Does Anthony Joshua need to fight in the USA to become a boxing legend?
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Almost as soon as referee Phil Edwards controversially jumped between Carlos Takam and Anthony Joshua, promoter Eddie Hearn was peppered with questions regarding the location of AJ’s next fight.
Joshua’s defence of the WBA and IBF World titles was ensured courtesy of a controversial tenth round stoppage extending his record to 20 wins from 20 fights all being won by knockouts.
The Watford born 28-year-old fought in front of 78,000 fans under a closed roof at Cardiff’s Principality stadium; breaking the previous indoor attendance record of 63,315 set when Muhammad Ali beat Leon Spinks by unanimous decision in 1978.
Traditionally the US is known as the mecca of boxing and many purists would argue that for a European boxer to truly make it, they have to have had big wins stateside. However, considering Joshua's record-breaking Cardiff crowd, and the fact that he defeated Wladimir Klitschko in front of 80,000 supporters at Wembley last April, we have to ask: is there even a need for Joshua to fight in the US?
Given that US boxing crowds aren't equalling those at Joshua's last two fights and US fighters don't seem as dominant in the division, the tables may have turned on an age-old boxing tradition. Joshua still thinks a fight in the U.S.A. could be valuable though...
“I would love to fight (in the US) because of the great champions the United States has produced,” Joshua said in a press conference before the Carlos Takam bout. “I’d love to drip sweat there and add it to the scrapbook. At the same time, I’ll fight anywhere. There’s talk of Africa, the Middle East, staying in the U.K. But the US is at the top of the pyramid, for sure.”
The last five of Joshua’s fights have been broadcast by American network Showtime. His bout against Charles Martin in April 2016 was viewed by 275,000 Americans and 659,000 watched his fight against Wladimir Klitschko. These are healthy numbers considering Joshua is fighting in the late afternoon in the US.
His support from across the pond is steadily growing, as a good English speaker with an easily pronounceable name he's ideal for an American market, especially as the US’ own Deontay Wilder has yet to become a box office hit.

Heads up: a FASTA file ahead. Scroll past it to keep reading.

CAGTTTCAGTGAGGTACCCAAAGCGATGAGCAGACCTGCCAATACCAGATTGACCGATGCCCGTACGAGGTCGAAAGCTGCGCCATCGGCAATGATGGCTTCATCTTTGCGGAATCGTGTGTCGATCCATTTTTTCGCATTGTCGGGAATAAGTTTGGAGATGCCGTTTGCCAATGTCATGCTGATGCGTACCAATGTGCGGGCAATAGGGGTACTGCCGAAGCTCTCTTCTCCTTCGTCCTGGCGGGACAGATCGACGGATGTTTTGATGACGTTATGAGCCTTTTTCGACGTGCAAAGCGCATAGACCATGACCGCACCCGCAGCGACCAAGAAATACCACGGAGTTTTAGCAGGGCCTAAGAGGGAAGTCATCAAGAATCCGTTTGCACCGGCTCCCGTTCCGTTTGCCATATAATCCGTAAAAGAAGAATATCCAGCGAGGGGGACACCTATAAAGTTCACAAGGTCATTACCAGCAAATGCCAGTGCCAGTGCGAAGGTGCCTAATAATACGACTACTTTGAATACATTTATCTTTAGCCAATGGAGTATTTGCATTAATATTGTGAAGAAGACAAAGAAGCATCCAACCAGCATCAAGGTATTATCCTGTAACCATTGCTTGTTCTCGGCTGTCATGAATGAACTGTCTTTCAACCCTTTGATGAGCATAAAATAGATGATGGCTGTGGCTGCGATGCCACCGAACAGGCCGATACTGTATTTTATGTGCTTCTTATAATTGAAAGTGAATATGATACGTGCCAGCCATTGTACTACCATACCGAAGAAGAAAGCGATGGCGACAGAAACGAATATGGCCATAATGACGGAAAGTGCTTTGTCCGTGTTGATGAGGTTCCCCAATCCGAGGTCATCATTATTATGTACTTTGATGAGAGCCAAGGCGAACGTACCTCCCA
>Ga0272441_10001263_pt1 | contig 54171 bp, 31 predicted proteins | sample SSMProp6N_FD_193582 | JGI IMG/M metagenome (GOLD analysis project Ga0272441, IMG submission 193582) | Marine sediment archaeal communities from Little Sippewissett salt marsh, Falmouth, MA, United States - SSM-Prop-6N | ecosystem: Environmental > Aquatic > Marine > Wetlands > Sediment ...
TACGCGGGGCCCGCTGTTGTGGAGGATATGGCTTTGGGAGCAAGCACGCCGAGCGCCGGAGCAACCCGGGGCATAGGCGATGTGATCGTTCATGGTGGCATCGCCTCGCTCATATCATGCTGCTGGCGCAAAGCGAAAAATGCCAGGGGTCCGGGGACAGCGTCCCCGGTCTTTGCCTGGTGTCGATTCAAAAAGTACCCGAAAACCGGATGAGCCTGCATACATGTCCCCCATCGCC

But it remains doubtful that Joshua would sell out stadiums in the states on the same level he routinely does back home. Americans are watching AJ fight on TV and with each bout comes more exposure yet truthfully the former Olympic champion is still likely to make more money fighting in London than Las Vegas.
It is certainly possible to gain legendary status without regularly fighting in the land of the free. The Klitschko brothers serve as a perfect example to expose the “big fight in the US in order to become a big name” myth.
Former heavyweight champions Vitali and Wladimir did not need to cross the pond often, as the Klitschko name in Europe constantly sold-out stadiums and the pair made tens of millions of pounds each time they stepped into the ring. Vitali only fought five times stateside in 47 career fights and Wladimir 12 times in 69 career fights.
History proves that Joshua can become a world superpower without visiting the world’s superpower, yet the reasoning behind a decision on future locations may ultimately be a refreshingly humble one.
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"If the opportunity presents itself, so be it. But the reason I'm not in a rush is that people have supported me for so long here, let them enjoy it now. Going to America is a whole different ballgame to a lot of people." For more on Anthony Joshua, read about the man Frank Warren thinks can beat him HERE.